In the wake of SEBI’s recent proposal to categorise mutual funds and rationalise the number of funds there are, scheme mergers are inevitable. So what happens when a scheme you hold merges? Here’s what you should know.
The whys of mergers
Even without the prodding hand of SEBI, there are several reasons for schemes to merge. A fund house may merge a scheme into another when its AUM is too small to be independently managed. It could merge if the scheme was built along a theme that has no foreseeable potential, or does not generate investor interest. It could merge if there is another scheme that is following more or less the same strategy and portfolio. In some cases, fund houses may merge schemes that are severely underperforming and where turnaround is hard. Scheme mergers usually take place in open-ended funds and not close-ended ones. That’s because close-ended funds anyway have a definitive period when they will be in force and close automatically after that.
A fund house doesn’t normally state upfront the reasons for a merger. It’s just possible to draw reasons for mergers based on the fund being merged. For example, HDFC Children’s Gift – Savings Plan merged into HDFC Children’s Gift – Investment plan possibly because they are both relatively smaller funds that serve the same purpose. DSP BlackRock Technology.com fund probably merged with DSP BlackRock Opportunities because the former was in a theme that wasn’t doing well besides being relatively smaller in size despite a long track record.
Can schemes close, instead of being absorbed into another? They can. Kotak Multi-Asset Allocation fund, which has proposed to close, is an example. But such outright closures are rare.
When an AMC announces a merger of your fund, you have two options – either you accept the merger or you don’t. AMCs give you one month usually for you to decide what to do.
If you do not want to accept the merger, you can withdraw the entire investment without exit load. The fund returns the money to you, at the NAV of the date your request is processed. The fund house may also give you an option to switch out into another scheme from its stable.
If you do not exercise the exit option in the one-month period, it’s assumed that you accept the merger and you will be automatically allotted units in the new merged scheme. The NAV date for such allocation is the day after the notice period closes. The growth/ dividend option you chose for the original scheme will continue for the new scheme when you accept mergers.
If it is a case of the scheme closing, the value of your holding in the fund is returned to you based on the NAV of the winding up announcement.
If you exercise the exit option, you will have to pay short-term or long-term capital gains tax depending on the merging fund and your holding period. This is because as per tax laws, it amounts to a redemption.
If you proceed with the merger and therefore see your investment moved to the new surviving fund, you have no capital gains tax. This holds true as long as the mergers are within the same asset class (i.e., the same taxation rules). If an equity-oriented fund merges with a debt-oriented fund or vice versa, even accepting a merger has capital gains tax. The HDFC funds’ merger mentioned above is a case in point. However, such mergers are rare.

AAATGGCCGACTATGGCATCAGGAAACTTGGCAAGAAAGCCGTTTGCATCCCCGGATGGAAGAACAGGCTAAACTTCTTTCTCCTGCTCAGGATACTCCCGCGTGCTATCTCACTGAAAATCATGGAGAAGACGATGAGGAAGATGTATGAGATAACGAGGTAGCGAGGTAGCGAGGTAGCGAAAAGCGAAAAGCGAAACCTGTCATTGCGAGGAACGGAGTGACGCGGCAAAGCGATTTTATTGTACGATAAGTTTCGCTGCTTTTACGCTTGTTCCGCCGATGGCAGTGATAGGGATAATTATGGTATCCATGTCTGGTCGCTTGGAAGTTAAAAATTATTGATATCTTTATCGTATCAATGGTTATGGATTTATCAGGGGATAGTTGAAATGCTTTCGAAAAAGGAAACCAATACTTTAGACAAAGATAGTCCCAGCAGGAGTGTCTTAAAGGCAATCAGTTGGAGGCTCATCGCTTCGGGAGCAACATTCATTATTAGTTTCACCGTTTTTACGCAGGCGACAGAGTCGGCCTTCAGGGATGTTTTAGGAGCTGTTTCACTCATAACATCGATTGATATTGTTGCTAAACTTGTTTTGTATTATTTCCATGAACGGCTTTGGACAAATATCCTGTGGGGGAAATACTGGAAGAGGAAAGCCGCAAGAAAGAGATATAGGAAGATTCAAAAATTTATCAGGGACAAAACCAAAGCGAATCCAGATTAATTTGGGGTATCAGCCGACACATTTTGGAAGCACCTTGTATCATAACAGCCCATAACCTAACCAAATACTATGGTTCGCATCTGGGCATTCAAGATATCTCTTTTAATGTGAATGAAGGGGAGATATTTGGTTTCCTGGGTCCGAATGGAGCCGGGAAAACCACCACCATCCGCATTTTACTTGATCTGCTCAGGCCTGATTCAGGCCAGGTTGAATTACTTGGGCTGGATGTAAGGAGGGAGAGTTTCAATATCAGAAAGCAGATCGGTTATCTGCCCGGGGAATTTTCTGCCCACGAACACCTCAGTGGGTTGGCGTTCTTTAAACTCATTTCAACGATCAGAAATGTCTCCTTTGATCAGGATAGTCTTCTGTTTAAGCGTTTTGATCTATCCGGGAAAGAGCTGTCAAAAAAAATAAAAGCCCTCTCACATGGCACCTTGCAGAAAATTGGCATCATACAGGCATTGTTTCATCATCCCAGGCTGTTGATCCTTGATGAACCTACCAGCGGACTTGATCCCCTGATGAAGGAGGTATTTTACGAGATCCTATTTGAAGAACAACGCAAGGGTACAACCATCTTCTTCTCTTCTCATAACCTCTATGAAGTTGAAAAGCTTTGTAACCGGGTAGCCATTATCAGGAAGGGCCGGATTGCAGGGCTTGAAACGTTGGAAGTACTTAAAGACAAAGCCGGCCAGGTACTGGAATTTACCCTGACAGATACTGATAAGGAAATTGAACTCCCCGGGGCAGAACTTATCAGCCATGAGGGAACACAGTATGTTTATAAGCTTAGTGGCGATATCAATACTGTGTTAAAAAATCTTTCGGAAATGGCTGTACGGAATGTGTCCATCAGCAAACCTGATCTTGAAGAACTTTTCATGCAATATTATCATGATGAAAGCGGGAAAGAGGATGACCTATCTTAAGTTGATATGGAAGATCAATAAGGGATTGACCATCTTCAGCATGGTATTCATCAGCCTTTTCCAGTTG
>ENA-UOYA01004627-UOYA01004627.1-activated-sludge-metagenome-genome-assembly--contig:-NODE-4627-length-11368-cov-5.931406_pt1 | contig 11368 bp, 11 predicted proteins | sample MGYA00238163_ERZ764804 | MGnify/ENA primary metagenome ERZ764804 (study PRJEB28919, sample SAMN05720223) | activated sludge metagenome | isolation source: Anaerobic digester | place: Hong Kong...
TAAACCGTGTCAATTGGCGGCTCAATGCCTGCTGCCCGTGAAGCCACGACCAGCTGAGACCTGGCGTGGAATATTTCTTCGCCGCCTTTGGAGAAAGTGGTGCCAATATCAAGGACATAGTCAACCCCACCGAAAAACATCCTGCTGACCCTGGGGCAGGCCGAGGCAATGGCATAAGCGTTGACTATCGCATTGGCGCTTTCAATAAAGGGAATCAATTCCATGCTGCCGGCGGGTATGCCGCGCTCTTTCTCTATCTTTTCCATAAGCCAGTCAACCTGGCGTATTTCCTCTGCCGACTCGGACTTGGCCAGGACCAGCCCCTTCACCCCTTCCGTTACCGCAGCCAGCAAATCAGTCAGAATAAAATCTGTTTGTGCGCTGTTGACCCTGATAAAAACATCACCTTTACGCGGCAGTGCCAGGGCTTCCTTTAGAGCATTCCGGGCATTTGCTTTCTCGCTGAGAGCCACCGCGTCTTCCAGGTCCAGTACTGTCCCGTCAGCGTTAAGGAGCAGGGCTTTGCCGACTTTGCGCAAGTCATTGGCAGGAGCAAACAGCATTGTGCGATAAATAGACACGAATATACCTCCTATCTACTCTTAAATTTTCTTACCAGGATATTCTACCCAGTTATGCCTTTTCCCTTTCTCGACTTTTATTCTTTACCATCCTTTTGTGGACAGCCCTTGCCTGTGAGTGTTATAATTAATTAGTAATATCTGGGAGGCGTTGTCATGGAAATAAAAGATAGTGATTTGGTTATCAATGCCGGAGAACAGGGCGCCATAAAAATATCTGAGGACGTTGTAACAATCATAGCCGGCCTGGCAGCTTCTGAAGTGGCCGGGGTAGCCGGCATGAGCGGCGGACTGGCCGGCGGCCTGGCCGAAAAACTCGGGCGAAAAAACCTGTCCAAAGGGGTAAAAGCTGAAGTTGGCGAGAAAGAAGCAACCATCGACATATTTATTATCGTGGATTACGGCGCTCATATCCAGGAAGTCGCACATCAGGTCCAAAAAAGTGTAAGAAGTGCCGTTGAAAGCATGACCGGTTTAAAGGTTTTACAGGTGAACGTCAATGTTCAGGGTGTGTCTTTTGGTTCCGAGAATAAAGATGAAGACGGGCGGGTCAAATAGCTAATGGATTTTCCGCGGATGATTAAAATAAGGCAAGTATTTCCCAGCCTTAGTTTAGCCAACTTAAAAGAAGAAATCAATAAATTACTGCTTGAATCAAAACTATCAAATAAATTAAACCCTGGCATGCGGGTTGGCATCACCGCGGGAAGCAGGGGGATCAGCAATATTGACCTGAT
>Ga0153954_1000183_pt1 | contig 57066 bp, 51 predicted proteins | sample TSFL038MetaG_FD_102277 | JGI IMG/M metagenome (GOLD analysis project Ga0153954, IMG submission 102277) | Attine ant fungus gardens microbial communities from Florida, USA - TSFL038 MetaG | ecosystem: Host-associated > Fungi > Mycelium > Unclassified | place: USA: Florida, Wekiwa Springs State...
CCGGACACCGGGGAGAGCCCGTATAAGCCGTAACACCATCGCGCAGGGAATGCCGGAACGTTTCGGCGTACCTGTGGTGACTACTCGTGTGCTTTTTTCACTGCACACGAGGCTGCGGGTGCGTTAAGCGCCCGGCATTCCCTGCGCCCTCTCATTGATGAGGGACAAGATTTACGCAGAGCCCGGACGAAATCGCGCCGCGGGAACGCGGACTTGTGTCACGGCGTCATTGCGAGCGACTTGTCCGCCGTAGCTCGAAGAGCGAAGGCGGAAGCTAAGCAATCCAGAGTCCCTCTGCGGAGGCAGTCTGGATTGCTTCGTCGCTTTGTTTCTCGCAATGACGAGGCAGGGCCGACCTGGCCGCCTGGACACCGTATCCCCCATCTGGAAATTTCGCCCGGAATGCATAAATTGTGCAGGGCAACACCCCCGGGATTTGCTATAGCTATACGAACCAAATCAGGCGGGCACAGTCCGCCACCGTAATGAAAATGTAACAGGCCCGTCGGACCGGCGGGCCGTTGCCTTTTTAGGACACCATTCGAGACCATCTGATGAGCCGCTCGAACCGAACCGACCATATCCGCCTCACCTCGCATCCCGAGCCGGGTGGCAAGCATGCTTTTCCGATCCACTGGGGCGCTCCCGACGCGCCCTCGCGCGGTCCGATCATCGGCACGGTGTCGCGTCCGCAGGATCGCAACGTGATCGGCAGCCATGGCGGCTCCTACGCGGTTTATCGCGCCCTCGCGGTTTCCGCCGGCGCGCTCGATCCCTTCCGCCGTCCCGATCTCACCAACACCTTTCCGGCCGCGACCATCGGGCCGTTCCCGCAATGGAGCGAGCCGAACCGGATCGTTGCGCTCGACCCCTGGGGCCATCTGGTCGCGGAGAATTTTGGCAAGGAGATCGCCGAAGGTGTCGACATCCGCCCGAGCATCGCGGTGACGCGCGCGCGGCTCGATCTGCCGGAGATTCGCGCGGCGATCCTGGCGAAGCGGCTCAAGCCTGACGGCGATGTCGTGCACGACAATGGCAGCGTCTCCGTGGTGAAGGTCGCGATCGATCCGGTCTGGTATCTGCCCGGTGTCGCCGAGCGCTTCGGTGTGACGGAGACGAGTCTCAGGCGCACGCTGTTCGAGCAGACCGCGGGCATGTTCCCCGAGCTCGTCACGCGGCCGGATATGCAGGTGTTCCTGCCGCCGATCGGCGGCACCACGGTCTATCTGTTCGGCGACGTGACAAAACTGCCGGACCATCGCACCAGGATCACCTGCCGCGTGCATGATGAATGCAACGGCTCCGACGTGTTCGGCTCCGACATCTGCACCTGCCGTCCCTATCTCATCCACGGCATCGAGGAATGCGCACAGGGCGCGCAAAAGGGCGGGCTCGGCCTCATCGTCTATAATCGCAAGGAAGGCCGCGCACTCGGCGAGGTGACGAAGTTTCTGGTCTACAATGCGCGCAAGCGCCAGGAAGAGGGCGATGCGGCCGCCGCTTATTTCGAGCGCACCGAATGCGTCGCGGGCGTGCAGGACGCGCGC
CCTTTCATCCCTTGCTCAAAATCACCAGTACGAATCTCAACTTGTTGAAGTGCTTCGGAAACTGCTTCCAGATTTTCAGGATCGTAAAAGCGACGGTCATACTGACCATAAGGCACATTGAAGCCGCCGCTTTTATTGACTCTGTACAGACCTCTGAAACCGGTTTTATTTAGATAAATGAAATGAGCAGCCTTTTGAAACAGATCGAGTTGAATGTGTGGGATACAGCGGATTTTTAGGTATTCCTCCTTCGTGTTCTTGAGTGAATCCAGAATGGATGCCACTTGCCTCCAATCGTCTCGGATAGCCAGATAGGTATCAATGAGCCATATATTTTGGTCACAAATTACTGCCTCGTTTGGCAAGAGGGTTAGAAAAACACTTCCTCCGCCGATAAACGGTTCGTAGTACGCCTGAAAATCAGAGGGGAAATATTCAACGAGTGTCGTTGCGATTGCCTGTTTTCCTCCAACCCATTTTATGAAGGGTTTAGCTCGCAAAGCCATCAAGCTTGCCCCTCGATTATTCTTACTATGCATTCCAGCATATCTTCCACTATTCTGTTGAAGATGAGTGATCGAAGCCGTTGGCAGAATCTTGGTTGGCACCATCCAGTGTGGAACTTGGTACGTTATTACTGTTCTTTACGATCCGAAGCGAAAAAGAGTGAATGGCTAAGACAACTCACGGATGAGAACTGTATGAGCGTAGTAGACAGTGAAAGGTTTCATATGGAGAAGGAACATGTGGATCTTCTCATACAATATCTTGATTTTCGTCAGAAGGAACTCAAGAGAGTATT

Regardless of asset classes, though, the date on which you first invested in the original fund will continue to hold even post the merger. That is, when you redeem the new merged fund, the date of investment for tax purposes is not the merger date but is the date on which you invested in the original fund. To put it more clearly, say you bought fund A on 1st October 2016. It merged into fund B on 1st September 2017. Whenever you redeem B, 1st October 2016 will be considered as your purchase date and the holding period will be calculated from that date. The merger date of 1st September 2017 is irrelevant.
Fund mergers are not a cause for immediate alarm. If the new fund suits your investment purpose – its strategy, portfolio, and nature are in line with your risk appetite, timeframe, and overall portfolio – you can simply accept the merger. Your investment is not disturbed and it will continue as before. You will also gain if the new fund is a better performer than the one you hold. For example, investors in DSP BlackRock Technology.com benefitted when it merged into DSP BlackRock Opportunities, which is among the top diversified funds. In fact, sector funds merging into diversified funds reduce your risk levels and may benefit your portfolio much more.
When the new fund does not suit your requirements, accept the merger and reinvest the proceeds. You can either do such reinvestments in a new fund or deploy it into funds you already hold. Even here, your investment itself isn’t hit because you’re only shifting to another fund. Your investment value remains the same. Say you had Rs 50,000 worth in fund A, with another Rs 100,000 spread across funds B, C, and D. You do not want to accept A’s merger into another and thus you withdraw and reinvest it in fund C. Your total investment value remains Rs 150,000. You just own three funds instead of four. Even if you put it into a new fund X, you still have Rs 150,000 invested in four funds.
Yes, you may have tax implications if not exit loads if you do withdraw. However, this should not deter you because you may lose much more if the new merged fund is unsuitable for you. The effort for you lies in understanding the merged fund, assessing its performance and suitability.
What could trigger a wave of mergers now is SEBI’s new proposals, which limit the number of funds an AMC can have in a category to one. Large AMCs, which have several funds, will necessarily have to merge schemes to meet the requirement. So do not be spooked into second-guessing AMC actions or putting off investing because there may be changes in the future. Your investment remains yours.